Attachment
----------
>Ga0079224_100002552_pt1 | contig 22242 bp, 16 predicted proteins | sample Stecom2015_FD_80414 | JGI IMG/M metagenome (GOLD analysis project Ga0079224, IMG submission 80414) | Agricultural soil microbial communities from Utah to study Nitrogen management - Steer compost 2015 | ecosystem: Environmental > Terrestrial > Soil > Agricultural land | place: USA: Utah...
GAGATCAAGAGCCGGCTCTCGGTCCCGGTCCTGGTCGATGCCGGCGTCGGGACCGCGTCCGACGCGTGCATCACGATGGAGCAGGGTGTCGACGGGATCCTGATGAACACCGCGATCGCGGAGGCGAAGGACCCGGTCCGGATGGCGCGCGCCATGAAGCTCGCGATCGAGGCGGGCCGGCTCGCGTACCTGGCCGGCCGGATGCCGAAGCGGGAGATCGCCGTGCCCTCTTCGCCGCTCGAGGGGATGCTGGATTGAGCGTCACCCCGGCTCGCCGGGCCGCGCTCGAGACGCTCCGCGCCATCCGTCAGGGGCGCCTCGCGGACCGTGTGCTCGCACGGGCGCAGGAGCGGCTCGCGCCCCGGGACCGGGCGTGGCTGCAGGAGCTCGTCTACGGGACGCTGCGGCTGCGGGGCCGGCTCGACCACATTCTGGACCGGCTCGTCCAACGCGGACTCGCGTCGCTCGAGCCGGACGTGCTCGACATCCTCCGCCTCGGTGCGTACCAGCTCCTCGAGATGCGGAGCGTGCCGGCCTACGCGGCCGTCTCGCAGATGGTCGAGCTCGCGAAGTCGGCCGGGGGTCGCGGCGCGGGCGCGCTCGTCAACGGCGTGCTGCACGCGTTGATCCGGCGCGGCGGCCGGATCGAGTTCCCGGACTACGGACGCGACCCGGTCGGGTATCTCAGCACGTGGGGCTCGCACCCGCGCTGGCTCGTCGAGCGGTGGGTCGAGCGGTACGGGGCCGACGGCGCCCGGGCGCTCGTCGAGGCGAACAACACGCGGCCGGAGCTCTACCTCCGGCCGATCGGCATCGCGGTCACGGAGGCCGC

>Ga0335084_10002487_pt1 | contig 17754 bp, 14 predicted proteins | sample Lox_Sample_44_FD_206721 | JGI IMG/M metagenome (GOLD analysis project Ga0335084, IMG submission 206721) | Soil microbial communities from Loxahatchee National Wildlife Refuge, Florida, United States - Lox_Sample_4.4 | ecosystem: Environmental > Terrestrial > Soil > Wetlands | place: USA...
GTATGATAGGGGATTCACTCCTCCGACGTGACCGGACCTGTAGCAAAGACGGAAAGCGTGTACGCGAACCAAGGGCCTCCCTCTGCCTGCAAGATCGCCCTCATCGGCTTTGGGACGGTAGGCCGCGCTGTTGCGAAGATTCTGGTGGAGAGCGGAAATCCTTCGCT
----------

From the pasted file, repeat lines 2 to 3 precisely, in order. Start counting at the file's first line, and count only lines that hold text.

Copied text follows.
GAGATCAAGAGCCGGCTCTCGGTCCCGGTCCTGGTCGATGCCGGCGTCGGGACCGCGTCCGACGCGTGCATCACGATGGAGCAGGGTGTCGACGGGATCCTGATGAACACCGCGATCGCGGAGGCGAAGGACCCGGTCCGGATGGCGCGCGCCATGAAGCTCGCGATCGAGGCGGGCCGGCTCGCGTACCTGGCCGGCCGGATGCCGAAGCGGGAGATCGCCGTGCCCTCTTCGCCGCTCGAGGGGATGCTGGATTGAGCGTCACCCCGGCTCGCCGGGCCGCGCTCGAGACGCTCCGCGCCATCCGTCAGGGGCGCCTCGCGGACCGTGTGCTCGCACGGGCGCAGGAGCGGCTCGCGCCCCGGGACCGGGCGTGGCTGCAGGAGCTCGTCTACGGGACGCTGCGGCTGCGGGGCCGGCTCGACCACATTCTGGACCGGCTCGTCCAACGCGGACTCGCGTCGCTCGAGCCGGACGTGCTCGACATCCTCCGCCTCGGTGCGTACCAGCTCCTCGAGATGCGGAGCGTGCCGGCCTACGCGGCCGTCTCGCAGATGGTCGAGCTCGCGAAGTCGGCCGGGGGTCGCGGCGCGGGCGCGCTCGTCAACGGCGTGCTGCACGCGTTGATCCGGCGCGGCGGCCGGATCGAGTTCCCGGACTACGGACGCGACCCGGTCGGGTATCTCAGCACGTGGGGCTCGCACCCGCGCTGGCTCGTCGAGCGGTGGGTCGAGCGGTACGGGGCCGACGGCGCCCGGGCGCTCGTCGAGGCGAACAACACGCGGCCGGAGCTCTACCTCCGGCCGATCGGCATCGCGGTCACGGAGGCCGC

>Ga0335084_10002487_pt1 | contig 17754 bp, 14 predicted proteins | sample Lox_Sample_44_FD_206721 | JGI IMG/M metagenome (GOLD analysis project Ga0335084, IMG submission 206721) | Soil microbial communities from Loxahatchee National Wildlife Refuge, Florida, United States - Lox_Sample_4.4 | ecosystem: Environmental > Terrestrial > Soil > Wetlands | place: USA...